TOPEKA, Kan. (WIBW) -- With standing water, black mold, asbestos, White Lakes Mall is a dangerous place. When the city learned a homeless group was living in the building, they took steps to move them.
“We were made aware of the article that WIBW put out, so we contacted the White Lakes staff immediately,” said Mike Haugen with the City’s Code Compliance.
Haugen, working with White Lakes maintenance, saw people's concerns on social media, and went to work. The Topeka Rescue Mission learned of possibly 15 people living in the building.
“We found out that the homeless people that were living on the property were actually on the porch of the Mexican restaurant and that staff had already remedied that situation,” said Haugen.
“It was a group of a few homeless living up in this area here. They had pretty much set up shop. There was a point that we asked them to vacate the property, in which they did,” said Dale Banker, owner of Comprehensive Maintenance and Repair.
Banker’s company has been hired to maintain the condemned property, while they wait for it to be sold. He found beds set up, trash scattered, and clothes hanging up to dry. While the homeless camped primarily in one area, the city found signs people moved throughout the building.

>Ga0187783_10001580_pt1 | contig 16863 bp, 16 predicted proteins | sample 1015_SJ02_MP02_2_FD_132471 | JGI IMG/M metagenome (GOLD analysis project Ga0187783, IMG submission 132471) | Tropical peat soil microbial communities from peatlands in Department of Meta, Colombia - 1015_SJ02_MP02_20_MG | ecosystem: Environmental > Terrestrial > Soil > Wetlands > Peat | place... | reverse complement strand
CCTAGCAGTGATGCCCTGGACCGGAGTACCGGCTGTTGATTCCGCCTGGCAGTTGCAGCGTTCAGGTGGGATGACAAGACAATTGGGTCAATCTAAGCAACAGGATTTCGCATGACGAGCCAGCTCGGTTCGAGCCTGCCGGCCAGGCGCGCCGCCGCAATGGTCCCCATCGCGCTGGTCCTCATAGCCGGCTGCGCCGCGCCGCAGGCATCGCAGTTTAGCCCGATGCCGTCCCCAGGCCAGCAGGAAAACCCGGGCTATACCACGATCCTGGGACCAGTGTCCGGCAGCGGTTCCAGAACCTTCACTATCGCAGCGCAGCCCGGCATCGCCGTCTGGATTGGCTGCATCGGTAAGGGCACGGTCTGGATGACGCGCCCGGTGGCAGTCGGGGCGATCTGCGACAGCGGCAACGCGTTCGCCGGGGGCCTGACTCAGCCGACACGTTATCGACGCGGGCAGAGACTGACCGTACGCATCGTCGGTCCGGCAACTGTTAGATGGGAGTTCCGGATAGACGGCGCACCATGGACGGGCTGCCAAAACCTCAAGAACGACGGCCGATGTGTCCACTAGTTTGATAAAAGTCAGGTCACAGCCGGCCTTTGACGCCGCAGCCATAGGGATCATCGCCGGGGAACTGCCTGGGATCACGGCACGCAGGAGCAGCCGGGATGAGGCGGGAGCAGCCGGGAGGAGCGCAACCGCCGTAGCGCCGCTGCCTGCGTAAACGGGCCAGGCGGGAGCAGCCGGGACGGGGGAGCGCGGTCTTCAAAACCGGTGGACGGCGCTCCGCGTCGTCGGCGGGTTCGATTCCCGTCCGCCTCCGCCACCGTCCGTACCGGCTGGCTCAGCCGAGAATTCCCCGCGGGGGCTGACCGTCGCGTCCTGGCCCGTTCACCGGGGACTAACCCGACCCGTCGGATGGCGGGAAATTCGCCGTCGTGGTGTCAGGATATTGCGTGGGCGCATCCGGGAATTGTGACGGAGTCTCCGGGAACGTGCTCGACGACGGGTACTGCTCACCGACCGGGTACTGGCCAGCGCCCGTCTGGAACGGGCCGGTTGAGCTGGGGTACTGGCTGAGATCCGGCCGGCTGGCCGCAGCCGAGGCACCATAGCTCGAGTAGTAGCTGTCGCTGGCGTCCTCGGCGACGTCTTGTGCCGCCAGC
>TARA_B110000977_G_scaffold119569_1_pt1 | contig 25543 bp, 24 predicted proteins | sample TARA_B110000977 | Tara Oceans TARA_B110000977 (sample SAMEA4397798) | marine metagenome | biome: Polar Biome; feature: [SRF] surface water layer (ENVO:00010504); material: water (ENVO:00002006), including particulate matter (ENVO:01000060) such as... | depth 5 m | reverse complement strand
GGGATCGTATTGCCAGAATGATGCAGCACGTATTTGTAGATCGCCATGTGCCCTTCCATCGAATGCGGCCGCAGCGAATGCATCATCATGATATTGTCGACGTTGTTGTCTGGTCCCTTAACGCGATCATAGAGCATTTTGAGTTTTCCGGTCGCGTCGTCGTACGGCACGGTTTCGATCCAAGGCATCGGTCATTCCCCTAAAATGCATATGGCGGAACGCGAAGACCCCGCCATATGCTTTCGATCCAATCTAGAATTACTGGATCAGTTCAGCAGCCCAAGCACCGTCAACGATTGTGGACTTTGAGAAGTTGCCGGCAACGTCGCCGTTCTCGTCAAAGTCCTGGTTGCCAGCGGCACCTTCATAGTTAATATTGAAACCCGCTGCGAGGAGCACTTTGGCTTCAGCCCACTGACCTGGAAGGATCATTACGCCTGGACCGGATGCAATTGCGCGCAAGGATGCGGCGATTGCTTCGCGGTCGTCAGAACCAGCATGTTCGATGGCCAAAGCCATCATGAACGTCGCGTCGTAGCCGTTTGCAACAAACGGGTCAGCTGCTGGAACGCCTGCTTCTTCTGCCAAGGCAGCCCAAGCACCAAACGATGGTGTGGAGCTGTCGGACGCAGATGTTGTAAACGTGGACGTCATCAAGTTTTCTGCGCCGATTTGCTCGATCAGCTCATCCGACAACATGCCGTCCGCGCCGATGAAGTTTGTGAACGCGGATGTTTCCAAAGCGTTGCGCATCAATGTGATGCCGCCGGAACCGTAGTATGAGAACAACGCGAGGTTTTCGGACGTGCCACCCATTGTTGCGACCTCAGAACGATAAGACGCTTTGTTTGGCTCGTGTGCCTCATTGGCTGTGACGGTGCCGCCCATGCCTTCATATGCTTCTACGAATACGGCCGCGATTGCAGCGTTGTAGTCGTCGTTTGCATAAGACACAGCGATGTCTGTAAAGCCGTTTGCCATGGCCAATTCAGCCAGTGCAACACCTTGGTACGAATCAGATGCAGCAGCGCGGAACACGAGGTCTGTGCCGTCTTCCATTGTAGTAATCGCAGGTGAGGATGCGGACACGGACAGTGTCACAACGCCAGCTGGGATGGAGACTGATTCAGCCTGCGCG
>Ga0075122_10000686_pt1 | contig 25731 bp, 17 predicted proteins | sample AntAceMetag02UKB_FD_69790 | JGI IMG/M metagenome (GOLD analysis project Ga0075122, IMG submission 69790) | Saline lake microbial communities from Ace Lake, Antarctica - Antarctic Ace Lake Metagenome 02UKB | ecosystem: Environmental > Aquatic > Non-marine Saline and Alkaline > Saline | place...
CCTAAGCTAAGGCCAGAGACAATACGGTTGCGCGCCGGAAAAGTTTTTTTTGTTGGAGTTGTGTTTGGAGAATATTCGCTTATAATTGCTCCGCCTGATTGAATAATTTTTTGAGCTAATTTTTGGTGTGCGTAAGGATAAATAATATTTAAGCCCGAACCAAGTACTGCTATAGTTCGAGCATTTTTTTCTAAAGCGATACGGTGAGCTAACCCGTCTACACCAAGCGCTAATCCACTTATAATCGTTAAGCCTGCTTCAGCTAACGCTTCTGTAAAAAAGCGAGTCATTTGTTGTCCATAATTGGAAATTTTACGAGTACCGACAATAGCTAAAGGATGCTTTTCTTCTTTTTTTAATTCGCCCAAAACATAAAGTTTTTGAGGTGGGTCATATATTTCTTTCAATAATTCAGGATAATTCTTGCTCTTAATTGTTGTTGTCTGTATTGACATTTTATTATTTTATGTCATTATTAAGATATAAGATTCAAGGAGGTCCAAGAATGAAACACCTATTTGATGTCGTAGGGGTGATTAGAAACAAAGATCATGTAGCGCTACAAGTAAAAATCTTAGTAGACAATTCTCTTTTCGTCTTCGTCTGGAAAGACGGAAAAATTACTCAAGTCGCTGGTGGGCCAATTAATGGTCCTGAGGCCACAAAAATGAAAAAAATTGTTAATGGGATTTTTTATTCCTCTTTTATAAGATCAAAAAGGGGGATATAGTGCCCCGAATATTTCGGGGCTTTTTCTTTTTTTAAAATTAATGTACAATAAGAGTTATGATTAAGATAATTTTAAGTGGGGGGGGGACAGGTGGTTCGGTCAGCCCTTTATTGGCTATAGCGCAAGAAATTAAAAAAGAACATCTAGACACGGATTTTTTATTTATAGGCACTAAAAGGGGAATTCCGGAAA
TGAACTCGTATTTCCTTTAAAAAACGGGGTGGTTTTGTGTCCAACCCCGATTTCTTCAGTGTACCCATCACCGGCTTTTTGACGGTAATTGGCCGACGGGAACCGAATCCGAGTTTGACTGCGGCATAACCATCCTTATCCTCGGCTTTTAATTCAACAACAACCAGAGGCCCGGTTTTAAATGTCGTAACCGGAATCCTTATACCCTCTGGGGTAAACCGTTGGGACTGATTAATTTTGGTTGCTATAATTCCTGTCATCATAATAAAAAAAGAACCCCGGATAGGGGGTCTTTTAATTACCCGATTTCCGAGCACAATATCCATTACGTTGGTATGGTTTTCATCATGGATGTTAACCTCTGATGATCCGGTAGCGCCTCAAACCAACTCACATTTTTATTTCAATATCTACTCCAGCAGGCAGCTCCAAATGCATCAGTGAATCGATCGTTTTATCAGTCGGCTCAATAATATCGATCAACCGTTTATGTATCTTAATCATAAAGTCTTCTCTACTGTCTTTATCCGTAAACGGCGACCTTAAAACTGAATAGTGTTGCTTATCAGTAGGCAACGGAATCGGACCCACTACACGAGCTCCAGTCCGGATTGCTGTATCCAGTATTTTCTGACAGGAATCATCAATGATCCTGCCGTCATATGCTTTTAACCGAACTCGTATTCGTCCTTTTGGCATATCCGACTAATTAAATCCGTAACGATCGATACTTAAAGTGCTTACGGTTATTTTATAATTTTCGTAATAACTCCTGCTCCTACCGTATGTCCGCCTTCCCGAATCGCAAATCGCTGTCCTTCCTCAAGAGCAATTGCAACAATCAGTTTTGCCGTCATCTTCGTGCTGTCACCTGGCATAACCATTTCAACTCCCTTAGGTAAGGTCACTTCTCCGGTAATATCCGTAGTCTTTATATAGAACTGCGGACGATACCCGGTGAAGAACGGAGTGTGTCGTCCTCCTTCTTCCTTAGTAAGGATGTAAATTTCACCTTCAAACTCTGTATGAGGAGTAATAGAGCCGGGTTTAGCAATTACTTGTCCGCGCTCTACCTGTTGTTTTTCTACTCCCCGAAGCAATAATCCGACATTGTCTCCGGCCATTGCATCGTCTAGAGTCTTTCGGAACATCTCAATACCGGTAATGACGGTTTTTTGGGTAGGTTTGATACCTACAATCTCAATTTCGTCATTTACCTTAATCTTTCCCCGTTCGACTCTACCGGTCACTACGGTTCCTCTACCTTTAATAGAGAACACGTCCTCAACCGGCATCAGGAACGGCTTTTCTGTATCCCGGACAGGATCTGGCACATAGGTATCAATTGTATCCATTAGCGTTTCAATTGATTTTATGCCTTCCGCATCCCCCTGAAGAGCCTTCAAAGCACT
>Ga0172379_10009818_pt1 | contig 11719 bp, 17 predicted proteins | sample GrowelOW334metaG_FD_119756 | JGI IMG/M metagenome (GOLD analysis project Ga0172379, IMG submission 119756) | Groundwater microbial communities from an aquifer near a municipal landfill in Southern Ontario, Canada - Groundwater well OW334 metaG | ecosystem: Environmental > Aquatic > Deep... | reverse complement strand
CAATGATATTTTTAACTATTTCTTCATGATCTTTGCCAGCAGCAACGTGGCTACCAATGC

“They have done their best to pry open doors, break windows and whatever they do. I think a lot of that was scrappers trying to reclaim things in there that’s not theirs, which is theft,” Banker warned.
They tell us it remains dangerous and would not allow us inside. Only a view through the windows. The building has mold and debris, plus standing water in the basement. Utilities are cut off. Westar even removed all the transformers, eliminating the risk of electrocution.
But the dangers are a problem even for police if they'd have to respond.
“The important things is for the officer to make an evaluation as to their safety. If they feel it’s a building that they are not ready to enter then they have to make that call. We need them to be safe,” said City Manager Brent Trout.
“What we really want to stress is we don’t want anybody getting hurt. Whether it be the homeless. Whether it be people who are just curious that want to come in and reminisce. We just can’t have them inside taking that chance,” Banker explained.
Several 13 NEWS viewers asked why the city doesn't just tear down the building. State law does not allow it. Plus it’s still for sale.
Trout said he hopes someone buys it soon. The city is even looking at making a tiff district to help the process.